Scotland were out-passed, out-scored, but not out-fought. That was the galling thing about what happened in Tbilisi. It's OK to lose a battle of wits with the world champions, but it's not OK to be outdone for desire by Georgia.
A test of character
Strachan made changes to the team that lost on Friday night. Charlie Mulgrew was given the Everestian job of trying to prove he can be an effective left-back against the best team in the world a few weeks after showing he couldn't handle the job against Malmo.
Mulgrew played his heart out, but heart isn't enough when Muller and Gundogan and Mario Gotze sense a weakness. All of Strachan's players bust a gasket. Steven Fletcher gets criticised - and surely the time has come for Strachan to give somebody else a shot up front - but he works tirelessly for the team. He ran himself to a standstill against Germany.
There is character in this Scotland side, no question. Weirdly, it deserted them in Tbilisi, but it was restored at Hampden.
They survived the loss of an early goal - a mix of concentration-lapse and bad luck - only to bounce back. They conceded again just after the half-hour - Muller is not just a consummate player but a sublime poacher - and rallied for a second time through James McArthur's lovely finish.
That first half was electrifying. Bonkers, but brilliant. In 90 minutes against the Georgians, the Scots didn't have a shot on target and yet here they were with two attacks and two goals against the planet's pre-eminent football nation.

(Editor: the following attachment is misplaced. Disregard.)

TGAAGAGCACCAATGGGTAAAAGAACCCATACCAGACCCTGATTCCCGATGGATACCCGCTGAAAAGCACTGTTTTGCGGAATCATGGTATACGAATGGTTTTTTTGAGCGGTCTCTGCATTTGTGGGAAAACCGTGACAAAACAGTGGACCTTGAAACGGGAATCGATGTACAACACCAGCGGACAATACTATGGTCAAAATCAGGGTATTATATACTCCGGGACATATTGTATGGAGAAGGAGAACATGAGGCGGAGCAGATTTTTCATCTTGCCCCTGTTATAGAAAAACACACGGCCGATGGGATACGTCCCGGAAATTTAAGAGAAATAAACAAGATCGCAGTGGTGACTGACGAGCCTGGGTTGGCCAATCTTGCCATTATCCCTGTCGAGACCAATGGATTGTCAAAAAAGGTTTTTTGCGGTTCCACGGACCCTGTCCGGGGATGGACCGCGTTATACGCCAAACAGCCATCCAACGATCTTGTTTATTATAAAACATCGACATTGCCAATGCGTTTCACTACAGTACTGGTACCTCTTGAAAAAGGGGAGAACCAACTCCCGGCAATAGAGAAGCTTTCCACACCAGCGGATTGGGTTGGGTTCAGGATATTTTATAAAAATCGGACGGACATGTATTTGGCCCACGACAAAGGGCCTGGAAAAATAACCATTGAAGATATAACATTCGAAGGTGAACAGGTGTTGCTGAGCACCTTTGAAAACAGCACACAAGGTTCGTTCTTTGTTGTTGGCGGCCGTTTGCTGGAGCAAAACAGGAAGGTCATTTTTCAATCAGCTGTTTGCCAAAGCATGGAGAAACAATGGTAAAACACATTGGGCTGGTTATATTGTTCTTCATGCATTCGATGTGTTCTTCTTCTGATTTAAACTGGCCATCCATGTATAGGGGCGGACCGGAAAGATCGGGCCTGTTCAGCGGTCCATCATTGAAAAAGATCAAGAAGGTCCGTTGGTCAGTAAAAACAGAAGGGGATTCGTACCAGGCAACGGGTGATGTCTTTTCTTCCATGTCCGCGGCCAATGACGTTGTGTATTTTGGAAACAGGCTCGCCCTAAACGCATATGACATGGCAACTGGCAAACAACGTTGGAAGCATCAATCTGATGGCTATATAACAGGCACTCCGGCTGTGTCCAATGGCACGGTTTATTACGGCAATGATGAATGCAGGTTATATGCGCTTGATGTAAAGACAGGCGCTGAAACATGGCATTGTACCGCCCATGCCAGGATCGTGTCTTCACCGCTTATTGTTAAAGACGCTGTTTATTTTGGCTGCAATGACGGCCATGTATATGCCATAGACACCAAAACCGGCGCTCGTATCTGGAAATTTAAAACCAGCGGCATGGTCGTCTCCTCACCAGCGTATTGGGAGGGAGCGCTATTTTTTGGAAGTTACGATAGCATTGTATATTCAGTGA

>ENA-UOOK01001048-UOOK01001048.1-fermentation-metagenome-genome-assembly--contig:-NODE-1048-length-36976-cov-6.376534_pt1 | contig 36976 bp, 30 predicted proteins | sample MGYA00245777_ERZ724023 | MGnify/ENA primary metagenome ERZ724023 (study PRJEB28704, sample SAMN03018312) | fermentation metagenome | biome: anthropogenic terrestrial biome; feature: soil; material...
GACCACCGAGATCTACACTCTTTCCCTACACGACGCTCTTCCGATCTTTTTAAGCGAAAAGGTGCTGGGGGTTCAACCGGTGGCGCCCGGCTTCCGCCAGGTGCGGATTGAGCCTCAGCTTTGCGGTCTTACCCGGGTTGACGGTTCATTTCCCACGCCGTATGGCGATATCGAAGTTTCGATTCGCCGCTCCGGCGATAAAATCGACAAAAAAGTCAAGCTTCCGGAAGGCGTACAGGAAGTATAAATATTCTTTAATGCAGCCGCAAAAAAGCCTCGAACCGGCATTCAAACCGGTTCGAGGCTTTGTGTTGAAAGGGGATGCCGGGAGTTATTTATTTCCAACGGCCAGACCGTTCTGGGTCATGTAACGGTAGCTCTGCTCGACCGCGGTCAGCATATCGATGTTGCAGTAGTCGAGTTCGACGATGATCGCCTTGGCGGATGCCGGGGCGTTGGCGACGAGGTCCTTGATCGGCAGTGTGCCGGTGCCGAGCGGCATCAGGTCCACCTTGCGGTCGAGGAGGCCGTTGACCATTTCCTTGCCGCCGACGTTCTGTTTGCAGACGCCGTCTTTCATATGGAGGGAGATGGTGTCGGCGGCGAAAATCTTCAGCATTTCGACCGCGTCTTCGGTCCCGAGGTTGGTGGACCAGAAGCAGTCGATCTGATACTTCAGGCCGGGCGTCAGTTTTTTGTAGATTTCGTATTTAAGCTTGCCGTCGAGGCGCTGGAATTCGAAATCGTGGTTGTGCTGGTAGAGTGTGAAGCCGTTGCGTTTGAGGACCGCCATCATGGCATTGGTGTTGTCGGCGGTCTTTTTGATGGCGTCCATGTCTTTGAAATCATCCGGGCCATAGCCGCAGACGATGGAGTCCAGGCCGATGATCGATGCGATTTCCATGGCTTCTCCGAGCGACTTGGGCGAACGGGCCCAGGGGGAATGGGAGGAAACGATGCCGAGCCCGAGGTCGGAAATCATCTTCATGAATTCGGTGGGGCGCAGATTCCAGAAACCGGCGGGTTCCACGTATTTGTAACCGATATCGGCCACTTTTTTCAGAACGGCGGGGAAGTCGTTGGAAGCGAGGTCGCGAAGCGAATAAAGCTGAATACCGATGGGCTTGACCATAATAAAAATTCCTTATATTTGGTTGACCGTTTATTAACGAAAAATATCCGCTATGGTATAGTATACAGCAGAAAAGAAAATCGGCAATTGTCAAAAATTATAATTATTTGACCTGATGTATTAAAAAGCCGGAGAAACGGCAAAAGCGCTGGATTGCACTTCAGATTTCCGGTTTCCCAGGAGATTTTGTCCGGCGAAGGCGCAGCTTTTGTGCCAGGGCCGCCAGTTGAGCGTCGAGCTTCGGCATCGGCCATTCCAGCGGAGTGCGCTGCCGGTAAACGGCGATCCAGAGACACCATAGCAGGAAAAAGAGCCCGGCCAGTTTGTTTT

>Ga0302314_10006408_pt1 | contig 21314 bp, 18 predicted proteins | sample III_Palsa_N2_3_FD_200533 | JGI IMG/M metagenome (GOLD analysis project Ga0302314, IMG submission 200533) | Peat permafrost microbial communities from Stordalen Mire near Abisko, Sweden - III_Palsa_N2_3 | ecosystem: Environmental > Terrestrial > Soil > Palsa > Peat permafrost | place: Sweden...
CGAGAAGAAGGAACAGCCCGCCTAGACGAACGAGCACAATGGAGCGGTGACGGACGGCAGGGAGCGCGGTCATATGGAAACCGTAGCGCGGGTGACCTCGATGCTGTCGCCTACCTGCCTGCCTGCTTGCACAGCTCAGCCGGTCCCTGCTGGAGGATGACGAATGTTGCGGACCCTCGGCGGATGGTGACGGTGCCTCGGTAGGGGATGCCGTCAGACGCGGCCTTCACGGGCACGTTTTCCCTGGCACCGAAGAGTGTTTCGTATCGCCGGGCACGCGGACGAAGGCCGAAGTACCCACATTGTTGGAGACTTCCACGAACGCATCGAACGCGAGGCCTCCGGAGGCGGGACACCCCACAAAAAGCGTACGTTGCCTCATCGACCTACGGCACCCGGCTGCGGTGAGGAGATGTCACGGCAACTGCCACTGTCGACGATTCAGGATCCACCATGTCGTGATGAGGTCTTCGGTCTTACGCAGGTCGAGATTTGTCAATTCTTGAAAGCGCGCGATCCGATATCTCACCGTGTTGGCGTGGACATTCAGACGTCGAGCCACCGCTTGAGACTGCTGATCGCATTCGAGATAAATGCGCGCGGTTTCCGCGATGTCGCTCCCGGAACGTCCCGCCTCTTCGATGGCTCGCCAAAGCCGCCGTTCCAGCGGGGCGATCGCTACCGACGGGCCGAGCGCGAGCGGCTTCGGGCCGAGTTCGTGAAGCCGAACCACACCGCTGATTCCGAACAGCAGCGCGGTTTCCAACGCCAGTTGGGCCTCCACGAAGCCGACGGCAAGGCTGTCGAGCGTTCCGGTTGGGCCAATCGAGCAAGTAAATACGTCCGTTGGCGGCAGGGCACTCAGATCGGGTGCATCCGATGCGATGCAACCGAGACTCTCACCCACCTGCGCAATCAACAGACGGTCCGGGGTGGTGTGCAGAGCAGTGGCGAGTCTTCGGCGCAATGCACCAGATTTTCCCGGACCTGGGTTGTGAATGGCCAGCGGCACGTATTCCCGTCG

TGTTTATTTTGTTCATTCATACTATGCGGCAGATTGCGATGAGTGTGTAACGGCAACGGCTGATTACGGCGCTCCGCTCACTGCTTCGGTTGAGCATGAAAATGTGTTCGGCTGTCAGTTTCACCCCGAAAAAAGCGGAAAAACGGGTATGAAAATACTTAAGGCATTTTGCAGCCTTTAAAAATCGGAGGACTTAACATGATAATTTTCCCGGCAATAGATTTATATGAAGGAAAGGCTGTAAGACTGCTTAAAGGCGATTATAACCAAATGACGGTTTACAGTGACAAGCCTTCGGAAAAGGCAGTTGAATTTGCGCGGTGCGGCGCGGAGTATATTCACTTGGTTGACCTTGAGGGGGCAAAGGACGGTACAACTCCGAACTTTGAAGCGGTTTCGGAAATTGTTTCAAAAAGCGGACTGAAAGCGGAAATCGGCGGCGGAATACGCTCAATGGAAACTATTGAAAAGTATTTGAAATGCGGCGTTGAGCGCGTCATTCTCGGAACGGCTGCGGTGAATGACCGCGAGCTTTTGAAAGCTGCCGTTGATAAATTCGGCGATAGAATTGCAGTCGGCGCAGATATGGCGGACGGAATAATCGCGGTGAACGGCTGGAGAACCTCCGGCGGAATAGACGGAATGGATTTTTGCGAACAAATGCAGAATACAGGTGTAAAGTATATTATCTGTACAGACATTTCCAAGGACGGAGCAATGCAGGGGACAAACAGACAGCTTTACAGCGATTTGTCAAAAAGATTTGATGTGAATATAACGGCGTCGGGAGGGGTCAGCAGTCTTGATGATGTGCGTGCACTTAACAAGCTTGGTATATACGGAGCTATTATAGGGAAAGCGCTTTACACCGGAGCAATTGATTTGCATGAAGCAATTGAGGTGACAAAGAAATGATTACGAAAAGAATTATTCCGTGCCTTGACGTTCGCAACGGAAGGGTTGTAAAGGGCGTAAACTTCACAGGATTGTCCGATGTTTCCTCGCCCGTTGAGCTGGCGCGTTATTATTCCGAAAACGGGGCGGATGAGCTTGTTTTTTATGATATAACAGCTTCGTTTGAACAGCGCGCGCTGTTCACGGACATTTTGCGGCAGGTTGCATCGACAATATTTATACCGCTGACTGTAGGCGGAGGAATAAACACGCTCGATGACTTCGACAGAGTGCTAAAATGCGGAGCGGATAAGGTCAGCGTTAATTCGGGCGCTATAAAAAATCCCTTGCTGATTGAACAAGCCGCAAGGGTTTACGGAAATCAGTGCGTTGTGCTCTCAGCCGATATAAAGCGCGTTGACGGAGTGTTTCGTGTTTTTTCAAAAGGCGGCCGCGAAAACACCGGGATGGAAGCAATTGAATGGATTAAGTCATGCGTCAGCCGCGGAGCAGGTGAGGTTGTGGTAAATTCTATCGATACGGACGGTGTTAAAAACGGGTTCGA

Scotland - bloody hell.
The more it went on, though, the more you thought of Georgia and the wasting of a glorious opportunity, especially after Gundogan made it 3-2 and Germany kicked for home, toying with Scotland at times as they have toyed - and will toy again - with many teams they come up against.
As Strachan said later, better teams than Scotland have suffered ignominy at the hands of these guys. He name-checked Brazil, but he didn't have to. Everybody knew where he was coming from.
There was a moment late in the game with Gotze and Gundogan played a series of sumptuous one-twos that took them inside Scotland's penalty box and even one as gnarled as Willie Miller broke a smile. Up on the radio gantry the great man, who used to eat flair players for breakfast, said that he could watch that kind of stuff all night long. We all could have.